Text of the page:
Line contractors and utilities turn to different kinds of drones depending on whether their needs are for a relatively small area or spread out over a distance—mapping a solar array or performing an up-close inspection of a pole-mounted transformer, versus vegetation management on a miles-long line. Multirotor drones that can hover in place are the better option for localized needs, while fixed-wing models that are more like miniature airplanes are the choice for long-distance line work.
“Multirotors are often used for power pole inspections—linemen will often have their own drone to take a close-up look at the insulator,” said Chase Fly, global sales manager for Delair, a French manufacturer of fixed-wing drones. “But if we’re talking about mapping overhead or inspections overhead, multirotors do it slower.”
Vijay Somandepalli, co-founder and chief technology officer of multirotor manufacturer and service provider American Robotics, Marlborough, Mass., agreed that each type offers advantages to meet a contractor’s varied needs.
“Electric utilities tend to use both types of drone, though multirotor drones are more commonly used for close inspection work,” he said. “Inspection of linear infrastructure, such as transmission lines, is best suited for fixed-wing drones, which can fly for much longer times and distances. But the operation of fixed-wing drones requires more training and specialized skill, compared to multirotor drones.”
Who’s at the controls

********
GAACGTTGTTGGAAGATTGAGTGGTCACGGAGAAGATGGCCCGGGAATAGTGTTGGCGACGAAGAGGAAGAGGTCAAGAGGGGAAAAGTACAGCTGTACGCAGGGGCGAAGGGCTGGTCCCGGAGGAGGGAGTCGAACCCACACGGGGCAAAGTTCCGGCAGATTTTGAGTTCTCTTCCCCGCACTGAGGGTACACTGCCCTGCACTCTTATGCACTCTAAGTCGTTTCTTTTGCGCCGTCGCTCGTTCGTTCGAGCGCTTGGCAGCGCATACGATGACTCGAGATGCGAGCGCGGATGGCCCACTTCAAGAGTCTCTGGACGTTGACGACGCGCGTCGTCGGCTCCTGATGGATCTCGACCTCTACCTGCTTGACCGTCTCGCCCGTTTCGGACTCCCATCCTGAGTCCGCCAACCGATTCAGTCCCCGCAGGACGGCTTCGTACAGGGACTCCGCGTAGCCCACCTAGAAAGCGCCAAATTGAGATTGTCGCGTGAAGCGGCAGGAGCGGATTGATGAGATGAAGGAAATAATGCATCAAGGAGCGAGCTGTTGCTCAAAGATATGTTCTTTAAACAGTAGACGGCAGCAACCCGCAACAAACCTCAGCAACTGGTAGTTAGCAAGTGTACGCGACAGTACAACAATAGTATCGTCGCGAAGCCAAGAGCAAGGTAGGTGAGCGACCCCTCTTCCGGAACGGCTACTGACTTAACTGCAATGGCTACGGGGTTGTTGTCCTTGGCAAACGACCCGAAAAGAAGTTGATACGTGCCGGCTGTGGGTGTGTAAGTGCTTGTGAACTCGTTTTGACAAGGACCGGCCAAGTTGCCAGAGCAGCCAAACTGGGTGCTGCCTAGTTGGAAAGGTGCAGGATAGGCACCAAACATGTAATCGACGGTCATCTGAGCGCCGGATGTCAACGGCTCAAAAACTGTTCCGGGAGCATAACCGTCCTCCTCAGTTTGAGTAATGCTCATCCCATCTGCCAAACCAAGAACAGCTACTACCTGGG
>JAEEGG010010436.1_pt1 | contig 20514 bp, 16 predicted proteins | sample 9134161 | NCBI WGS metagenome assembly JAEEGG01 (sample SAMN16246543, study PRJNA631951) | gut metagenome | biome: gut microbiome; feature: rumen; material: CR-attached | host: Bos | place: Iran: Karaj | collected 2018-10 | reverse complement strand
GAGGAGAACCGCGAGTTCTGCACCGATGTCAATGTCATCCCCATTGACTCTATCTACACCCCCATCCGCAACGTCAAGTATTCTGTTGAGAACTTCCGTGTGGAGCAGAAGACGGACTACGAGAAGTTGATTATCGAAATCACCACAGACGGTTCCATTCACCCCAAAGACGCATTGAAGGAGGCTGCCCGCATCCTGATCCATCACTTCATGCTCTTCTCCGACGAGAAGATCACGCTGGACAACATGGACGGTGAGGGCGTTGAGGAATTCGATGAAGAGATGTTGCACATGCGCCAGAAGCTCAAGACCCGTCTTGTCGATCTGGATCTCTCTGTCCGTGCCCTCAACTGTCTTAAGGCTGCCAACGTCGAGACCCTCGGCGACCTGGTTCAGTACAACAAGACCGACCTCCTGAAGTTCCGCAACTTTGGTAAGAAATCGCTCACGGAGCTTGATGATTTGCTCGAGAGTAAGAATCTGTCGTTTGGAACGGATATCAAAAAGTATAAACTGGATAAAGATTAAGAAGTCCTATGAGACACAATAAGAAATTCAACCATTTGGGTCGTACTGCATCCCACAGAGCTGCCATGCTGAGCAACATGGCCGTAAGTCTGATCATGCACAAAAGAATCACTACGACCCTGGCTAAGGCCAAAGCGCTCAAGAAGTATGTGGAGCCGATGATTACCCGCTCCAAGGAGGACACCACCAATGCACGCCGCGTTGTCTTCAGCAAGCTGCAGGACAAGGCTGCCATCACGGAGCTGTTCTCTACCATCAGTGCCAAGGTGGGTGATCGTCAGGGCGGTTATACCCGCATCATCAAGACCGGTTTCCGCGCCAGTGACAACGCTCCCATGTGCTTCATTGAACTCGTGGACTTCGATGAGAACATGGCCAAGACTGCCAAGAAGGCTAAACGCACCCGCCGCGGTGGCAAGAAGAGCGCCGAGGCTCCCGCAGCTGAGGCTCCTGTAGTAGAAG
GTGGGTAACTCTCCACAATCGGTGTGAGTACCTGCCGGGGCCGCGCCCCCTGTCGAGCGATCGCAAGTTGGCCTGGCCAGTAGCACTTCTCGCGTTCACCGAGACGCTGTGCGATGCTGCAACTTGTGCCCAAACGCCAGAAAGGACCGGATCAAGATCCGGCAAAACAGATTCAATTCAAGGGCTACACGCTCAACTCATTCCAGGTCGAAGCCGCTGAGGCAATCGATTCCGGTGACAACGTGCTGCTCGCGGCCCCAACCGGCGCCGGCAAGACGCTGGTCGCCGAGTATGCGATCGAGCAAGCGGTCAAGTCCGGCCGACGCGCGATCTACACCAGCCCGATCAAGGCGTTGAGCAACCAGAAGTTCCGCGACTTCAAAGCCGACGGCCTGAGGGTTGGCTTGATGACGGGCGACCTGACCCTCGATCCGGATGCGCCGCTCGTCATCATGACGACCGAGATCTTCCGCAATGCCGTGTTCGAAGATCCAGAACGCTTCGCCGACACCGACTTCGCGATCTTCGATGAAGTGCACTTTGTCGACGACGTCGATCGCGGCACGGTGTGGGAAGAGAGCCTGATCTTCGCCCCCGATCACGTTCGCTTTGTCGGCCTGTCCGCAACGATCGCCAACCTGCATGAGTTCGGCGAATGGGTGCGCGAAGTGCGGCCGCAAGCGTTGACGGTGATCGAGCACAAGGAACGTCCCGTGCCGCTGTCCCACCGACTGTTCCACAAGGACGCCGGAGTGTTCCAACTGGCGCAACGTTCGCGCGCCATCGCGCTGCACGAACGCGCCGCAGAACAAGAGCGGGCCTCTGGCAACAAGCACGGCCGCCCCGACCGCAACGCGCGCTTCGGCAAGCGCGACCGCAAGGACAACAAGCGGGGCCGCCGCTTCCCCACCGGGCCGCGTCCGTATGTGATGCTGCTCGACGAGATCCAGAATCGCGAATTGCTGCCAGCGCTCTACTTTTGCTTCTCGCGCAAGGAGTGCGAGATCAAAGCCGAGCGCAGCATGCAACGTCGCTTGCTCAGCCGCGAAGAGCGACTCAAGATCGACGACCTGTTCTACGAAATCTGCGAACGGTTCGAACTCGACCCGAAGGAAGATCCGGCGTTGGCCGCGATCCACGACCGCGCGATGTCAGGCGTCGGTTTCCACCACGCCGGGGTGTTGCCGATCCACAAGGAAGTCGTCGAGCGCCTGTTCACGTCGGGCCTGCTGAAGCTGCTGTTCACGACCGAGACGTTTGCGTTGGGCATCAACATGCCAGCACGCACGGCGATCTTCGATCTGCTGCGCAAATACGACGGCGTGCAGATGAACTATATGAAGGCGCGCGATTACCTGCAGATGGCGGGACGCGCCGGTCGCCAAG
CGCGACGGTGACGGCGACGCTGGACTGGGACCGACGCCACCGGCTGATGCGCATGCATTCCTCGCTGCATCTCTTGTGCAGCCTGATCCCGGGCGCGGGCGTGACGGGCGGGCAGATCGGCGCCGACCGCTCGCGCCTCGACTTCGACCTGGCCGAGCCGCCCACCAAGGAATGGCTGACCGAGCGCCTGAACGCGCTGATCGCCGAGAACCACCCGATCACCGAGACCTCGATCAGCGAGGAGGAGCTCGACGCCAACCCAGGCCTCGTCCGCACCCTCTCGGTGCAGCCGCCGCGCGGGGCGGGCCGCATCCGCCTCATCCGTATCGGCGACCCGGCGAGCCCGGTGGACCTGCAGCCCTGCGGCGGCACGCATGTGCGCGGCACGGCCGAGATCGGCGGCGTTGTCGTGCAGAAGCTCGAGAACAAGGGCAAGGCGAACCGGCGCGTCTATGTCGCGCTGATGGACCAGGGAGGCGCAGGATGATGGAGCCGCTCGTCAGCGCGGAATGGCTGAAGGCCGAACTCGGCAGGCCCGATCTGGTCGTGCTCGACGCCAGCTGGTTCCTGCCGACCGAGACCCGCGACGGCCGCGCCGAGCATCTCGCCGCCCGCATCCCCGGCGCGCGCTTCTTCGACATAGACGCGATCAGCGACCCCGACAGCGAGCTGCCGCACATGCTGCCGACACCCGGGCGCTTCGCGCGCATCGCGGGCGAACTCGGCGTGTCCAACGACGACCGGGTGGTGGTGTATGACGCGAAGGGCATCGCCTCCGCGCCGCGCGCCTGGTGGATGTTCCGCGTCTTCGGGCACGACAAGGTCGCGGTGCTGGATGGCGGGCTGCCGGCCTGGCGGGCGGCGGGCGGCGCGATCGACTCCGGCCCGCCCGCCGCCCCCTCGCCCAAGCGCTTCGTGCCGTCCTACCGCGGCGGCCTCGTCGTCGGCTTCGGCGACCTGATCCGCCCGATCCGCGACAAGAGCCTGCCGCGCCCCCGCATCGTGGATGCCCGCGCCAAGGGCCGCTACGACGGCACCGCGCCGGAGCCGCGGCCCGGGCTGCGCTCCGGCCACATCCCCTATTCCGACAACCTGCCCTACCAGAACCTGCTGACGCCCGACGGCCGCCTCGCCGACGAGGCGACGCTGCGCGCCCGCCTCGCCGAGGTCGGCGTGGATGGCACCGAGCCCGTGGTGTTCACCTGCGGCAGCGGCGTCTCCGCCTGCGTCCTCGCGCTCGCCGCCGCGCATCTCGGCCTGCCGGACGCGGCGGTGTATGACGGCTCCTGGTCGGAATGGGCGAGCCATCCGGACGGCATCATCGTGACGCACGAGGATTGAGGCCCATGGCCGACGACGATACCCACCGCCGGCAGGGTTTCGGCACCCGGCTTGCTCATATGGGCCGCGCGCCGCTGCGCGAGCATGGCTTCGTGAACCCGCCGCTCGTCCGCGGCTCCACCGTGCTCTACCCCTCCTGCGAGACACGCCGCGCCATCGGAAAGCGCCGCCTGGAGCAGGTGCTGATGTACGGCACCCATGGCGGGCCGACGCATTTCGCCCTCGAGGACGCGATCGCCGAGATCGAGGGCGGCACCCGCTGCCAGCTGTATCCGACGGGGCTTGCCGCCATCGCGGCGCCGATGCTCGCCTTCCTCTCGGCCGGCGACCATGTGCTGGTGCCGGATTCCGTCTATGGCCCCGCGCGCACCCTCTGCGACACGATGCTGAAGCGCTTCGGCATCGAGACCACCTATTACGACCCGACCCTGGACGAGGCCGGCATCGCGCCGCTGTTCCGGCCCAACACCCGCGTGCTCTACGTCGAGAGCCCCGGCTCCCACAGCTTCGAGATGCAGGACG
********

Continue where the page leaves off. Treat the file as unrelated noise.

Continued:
While contractor or utility use of drones is widespread, it varies whether or not those companies actually own the devices.
“Today, utilities both own drones as well as contract out for services, depending on their internal technology and innovation policy-drivers and resources,” Somandepalli said. “Operating a fully in-house, drone-based data-collection program requires a significant investment, not only in hardware, but also a well thought-out and robust program to take in the data the drone collects and process it down to information other operational divisions within the utility can use.”
“There’s a lot of nuance to it,” Benowitz added, describing the hybrid approaches some contractors or utilities are adopting. “I may only need someone to capture the photos,” he said, noting that some companies already have in-house processing abilities to make drone-captured images useful. “The main question is, do they have enough trained pilots to do the work they need to do?”